The Party’s Over: Oil, War and the Fate of Industrial Societies
Richard Heinberg, 01 June 2005
Richard Heinberg: Partys Over (20:12)
The world is about to run out of cheap oil and change dramatically. Within the next few years, global production will peak. Thereafter, even if industrial societies begin to switch to alternative energy sources, they will have less net energy each year to do all the work essential to the survival of complex societies. We are entering a new era, as different from the industrial era as the latter was from medieval times.
In The Party’s Over, Richard Heinberg places this momentous transition in historical context, showing how industrialism arose from the harnessing of fossil fuels, how competition to control access to oil shaped the geopolitics of the twentieth century and how contention for dwindling energy resources in the twenty-first century will lead to resource wars in the Middle East, Central Asia and South America. He describes the likely impacts of oil depletion and all of the energy alternatives. Predicting chaos unless the United States—the world’s foremost oil consumer—is willing to join with other countries to implement a global program of resource conservation and sharing, he also recommends a “managed collapse” that might make way for a slower-paced, low-energy, sustainable society in the future.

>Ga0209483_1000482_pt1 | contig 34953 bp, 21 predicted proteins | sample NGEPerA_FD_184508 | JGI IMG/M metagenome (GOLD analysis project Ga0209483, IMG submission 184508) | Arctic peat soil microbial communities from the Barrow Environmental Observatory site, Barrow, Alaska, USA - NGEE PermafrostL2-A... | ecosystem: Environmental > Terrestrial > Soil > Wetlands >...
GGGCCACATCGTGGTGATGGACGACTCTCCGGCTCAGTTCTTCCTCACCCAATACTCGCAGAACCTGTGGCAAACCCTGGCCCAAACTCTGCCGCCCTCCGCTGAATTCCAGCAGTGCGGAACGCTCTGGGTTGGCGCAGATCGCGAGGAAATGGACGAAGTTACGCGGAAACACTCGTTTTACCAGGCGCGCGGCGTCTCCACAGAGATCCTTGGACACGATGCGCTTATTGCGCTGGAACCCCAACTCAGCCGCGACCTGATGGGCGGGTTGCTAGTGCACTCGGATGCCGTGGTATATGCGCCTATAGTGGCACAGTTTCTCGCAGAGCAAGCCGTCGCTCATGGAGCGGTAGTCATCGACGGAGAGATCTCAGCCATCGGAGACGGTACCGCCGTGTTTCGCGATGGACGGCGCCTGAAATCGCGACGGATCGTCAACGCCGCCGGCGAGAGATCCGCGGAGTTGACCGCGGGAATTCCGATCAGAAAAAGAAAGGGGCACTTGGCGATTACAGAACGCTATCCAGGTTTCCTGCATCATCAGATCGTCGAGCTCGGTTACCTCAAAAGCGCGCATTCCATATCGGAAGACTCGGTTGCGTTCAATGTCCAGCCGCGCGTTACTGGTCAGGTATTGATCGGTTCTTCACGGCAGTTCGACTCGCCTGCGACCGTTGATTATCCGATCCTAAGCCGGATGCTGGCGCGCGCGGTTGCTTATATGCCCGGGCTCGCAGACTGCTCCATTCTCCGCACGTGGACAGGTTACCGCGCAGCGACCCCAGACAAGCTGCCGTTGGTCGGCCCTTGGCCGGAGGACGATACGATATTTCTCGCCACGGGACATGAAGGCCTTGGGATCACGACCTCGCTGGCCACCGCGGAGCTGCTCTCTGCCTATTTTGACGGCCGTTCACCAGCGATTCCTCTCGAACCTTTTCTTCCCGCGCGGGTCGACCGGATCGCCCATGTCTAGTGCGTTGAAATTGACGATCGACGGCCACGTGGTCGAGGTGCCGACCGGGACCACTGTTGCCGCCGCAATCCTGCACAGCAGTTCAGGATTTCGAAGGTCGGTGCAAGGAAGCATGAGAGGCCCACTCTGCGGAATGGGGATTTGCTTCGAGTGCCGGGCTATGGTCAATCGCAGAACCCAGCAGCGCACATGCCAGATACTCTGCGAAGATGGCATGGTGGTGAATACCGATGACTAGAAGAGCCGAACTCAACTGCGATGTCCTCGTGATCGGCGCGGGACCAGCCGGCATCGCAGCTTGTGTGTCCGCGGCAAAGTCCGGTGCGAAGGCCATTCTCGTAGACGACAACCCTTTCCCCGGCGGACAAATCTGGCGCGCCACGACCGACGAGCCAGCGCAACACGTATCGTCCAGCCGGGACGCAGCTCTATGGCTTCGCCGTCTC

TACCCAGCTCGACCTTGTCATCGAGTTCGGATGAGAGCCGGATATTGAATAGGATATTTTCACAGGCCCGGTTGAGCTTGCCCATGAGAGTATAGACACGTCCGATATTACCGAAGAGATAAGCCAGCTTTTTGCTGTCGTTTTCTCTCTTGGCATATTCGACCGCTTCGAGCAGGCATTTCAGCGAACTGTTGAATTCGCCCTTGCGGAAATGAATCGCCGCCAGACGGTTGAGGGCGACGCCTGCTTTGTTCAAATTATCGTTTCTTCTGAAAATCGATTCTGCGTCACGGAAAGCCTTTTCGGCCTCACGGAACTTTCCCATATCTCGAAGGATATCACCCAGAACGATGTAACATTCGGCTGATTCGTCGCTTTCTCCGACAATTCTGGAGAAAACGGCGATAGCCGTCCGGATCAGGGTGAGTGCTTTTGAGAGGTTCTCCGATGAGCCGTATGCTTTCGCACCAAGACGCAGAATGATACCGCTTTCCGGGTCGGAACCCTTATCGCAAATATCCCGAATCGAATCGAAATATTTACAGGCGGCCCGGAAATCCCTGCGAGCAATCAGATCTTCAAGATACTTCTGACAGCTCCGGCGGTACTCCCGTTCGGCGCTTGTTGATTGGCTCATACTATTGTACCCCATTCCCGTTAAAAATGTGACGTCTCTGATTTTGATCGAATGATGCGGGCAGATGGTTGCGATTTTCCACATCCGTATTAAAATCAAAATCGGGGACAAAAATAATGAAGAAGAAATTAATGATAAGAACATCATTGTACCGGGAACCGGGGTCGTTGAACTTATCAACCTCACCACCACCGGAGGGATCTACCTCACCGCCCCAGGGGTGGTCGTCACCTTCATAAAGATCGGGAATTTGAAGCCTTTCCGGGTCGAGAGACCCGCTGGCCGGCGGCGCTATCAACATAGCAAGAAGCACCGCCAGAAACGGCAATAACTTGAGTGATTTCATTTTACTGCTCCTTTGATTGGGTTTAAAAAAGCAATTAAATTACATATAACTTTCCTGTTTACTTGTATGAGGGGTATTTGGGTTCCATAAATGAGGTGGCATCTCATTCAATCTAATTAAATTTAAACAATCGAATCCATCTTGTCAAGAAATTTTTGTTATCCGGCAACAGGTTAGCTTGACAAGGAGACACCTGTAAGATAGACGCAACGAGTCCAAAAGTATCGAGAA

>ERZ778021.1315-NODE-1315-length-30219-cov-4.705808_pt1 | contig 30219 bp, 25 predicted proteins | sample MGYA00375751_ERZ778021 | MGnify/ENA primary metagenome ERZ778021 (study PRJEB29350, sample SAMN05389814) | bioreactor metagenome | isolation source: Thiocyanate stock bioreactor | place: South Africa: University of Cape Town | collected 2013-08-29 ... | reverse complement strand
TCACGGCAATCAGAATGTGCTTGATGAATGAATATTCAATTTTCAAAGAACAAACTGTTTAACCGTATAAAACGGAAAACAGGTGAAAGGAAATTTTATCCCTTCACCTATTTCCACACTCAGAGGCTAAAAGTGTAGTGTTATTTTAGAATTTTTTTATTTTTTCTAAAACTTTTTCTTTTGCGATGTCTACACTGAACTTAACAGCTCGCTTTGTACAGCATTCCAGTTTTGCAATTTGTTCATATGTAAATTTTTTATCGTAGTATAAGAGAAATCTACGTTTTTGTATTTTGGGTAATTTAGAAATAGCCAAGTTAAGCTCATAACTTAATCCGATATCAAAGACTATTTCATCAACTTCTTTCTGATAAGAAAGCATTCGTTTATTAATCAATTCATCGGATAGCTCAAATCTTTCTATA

More readable than other accounts of this issue, with fuller discussion of the context, social implications and recommendations for personal, community, national and global action, Heinberg’s updated book is a riveting wake-up call for human-kind as the oil era winds down, and a critical tool for understanding and influencing current US foreign policy.
Richard Heinberg, from Santa Rosa, California, has been writing about energy resources issues and the dynamics of cultural change for many years. A member of the core faculty at New College of California, he is an award-winning author of three previous books. HisMuseletter was nominated for the Best Alternative Newsletter award by Utne in 1993.